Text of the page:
Genetic Remodeling in Alcoholism Shows Functional Changes in DNA

by Rajshri on  April 3, 2008 at 3:59 PM Genetics & Stem Cells News   - G J E 4
Genetic Remodeling in Alcoholism Shows Functional Changes in DNA
Genetic remodeling during alcohol addiction induces some functional changes in the DNA, but these changes are not structural in nature and are not passed onto offspring, new research by an Indian-origin scientist in the US has revealed.

Dr. Subhash C. Pandey, professor and director of neuroscience alcoholism research at the UIC College of Medicine and the Jesse Brown VA Medical Center in Chicago, says that these "epigenetic" changes are minor chemical modifications of chromatin, dense bundles of DNA and proteins called histones.

"This is the first time anyone has looked for epigenetic changes related to chromatin remodelling in the brain during alcohol addiction," said Dr. Pandey, the lead author of the study reported in the Journal of Neuroscience.

Dr. Pandey and his colleagues studied the activity of histone deacetylases (HDAC) that remove acetyl groups from histones and, thereby, cause them to wrap with DNA more tightly, decreasing gene expression.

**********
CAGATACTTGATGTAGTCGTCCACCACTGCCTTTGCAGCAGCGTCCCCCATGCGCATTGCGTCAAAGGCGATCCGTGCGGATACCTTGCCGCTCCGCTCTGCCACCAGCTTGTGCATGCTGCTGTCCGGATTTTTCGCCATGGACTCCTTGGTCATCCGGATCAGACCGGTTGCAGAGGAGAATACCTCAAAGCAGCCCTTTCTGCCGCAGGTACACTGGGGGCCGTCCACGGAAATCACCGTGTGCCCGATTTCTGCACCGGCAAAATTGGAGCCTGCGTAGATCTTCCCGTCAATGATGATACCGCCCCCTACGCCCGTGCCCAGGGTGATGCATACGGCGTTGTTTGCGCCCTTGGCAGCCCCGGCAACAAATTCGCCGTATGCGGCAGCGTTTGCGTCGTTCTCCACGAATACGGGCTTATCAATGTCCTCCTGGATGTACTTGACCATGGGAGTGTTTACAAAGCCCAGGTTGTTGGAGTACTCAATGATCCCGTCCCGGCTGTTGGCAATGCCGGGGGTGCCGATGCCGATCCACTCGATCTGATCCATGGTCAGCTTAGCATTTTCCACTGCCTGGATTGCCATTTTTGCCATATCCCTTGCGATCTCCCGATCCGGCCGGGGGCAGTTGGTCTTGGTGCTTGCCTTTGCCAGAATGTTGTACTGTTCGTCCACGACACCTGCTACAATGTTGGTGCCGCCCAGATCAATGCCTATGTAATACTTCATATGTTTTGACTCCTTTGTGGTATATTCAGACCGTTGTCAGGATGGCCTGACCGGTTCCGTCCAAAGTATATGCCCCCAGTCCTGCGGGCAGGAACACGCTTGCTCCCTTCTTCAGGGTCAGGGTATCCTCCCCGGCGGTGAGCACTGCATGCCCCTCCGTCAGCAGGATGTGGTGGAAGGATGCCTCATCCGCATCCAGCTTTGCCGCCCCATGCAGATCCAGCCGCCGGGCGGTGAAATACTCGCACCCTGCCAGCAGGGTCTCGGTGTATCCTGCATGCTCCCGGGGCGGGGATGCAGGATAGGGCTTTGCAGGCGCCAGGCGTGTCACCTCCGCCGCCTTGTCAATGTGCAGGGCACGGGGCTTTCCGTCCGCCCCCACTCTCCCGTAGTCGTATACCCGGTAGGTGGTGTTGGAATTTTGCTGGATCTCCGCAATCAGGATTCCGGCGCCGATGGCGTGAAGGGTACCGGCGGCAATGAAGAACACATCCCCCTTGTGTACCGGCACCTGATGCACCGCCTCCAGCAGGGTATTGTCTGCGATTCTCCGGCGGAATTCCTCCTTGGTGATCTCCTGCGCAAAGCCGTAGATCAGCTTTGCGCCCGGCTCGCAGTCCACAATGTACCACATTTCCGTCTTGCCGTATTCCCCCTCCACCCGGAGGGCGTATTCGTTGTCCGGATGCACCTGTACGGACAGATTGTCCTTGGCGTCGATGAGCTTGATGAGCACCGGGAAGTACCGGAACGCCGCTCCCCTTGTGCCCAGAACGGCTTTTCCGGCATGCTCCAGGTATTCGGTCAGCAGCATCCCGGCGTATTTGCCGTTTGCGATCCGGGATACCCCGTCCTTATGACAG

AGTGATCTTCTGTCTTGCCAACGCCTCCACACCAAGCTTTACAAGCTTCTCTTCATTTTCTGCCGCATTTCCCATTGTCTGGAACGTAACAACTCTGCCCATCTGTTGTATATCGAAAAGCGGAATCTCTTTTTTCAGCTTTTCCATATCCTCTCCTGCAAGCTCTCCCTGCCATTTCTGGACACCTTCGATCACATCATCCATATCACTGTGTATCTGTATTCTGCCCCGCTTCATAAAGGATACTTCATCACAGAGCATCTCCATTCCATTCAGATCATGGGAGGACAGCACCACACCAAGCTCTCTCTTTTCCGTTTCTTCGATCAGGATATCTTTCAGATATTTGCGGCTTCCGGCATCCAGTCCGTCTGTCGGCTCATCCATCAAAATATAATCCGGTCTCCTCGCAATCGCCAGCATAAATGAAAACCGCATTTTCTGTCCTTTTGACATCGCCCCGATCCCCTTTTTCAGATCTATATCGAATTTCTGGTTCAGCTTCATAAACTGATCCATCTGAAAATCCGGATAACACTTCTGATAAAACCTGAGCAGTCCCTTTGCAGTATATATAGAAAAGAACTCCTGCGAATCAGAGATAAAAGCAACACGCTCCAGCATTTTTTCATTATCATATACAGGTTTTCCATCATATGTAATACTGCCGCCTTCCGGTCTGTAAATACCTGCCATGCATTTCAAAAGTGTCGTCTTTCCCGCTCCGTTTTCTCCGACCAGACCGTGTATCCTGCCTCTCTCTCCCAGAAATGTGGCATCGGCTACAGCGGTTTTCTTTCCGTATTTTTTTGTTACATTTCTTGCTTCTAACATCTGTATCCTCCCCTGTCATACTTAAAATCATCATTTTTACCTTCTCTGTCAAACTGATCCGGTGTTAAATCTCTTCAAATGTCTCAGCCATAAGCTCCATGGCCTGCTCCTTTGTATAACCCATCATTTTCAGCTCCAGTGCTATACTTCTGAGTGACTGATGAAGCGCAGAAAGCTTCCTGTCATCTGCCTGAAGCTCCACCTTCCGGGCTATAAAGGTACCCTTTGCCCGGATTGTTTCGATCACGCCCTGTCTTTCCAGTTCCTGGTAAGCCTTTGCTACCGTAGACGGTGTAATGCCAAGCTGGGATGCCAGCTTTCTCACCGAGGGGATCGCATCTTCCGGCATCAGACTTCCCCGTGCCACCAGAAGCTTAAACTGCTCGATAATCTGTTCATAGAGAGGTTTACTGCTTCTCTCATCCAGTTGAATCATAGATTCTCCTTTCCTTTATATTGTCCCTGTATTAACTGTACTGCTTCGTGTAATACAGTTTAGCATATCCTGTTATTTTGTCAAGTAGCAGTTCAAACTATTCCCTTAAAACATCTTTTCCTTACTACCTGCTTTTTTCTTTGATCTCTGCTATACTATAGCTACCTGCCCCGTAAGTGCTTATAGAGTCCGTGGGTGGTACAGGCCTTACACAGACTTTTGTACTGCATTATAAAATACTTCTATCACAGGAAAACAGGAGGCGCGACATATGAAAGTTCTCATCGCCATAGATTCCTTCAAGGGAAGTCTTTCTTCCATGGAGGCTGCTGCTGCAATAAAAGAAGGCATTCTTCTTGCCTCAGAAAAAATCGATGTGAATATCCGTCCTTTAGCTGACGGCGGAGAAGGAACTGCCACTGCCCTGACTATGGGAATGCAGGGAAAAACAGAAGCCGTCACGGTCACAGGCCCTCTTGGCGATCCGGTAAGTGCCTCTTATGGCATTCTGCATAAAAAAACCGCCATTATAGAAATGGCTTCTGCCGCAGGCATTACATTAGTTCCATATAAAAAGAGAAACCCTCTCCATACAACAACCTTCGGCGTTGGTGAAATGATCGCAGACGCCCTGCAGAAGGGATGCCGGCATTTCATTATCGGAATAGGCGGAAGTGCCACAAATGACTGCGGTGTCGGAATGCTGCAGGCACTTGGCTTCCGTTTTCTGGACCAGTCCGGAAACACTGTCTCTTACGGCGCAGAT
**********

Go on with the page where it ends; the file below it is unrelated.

The researchers also looked at the expression of the genes for NPY in the amygdala, and the anxiety-like behaviours associated with withdrawal from chronic alcohol use.

They found that anxiety-like behaviours during withdrawal in animals with chronic alcohol exposure was associated with an increase in HDAC activity and decrease in histones acetylation and NPY levels.

When the researchers blocked the observed increase in HDAC activity using an HDAC inhibitor during alcohol withdrawal, it brought up histone acetylation and NPY expression levels in the amygdala and, thus, prevented the development of anxiety-like behaviours.

"Our findings suggest that HDAC inhibitors may have potential as therapeutic agents in treating alcoholism," Dr. Pandey said.

His team also observed that levels of a protein, called CREB binding protein, which has HAT enzymatic activity, were increased by acute alcohol, but were decreased during ethanol withdrawal.

Based on their observations, the researchers came to the conclusion that the enzymes that are involved in remodelling of chromatin play an important role in the anxiety that accompanies alcohol withdrawal as well as in the anti-anxiety effects of acute alcohol use.

"We need new strategies to treat alcoholism that are directed toward the prevention of withdrawal symptoms. Anxiety associated with withdrawal from alcohol abuse is a key factor in the maintenance of alcohol addiction," Dr. Pandey said.

Source: ANI

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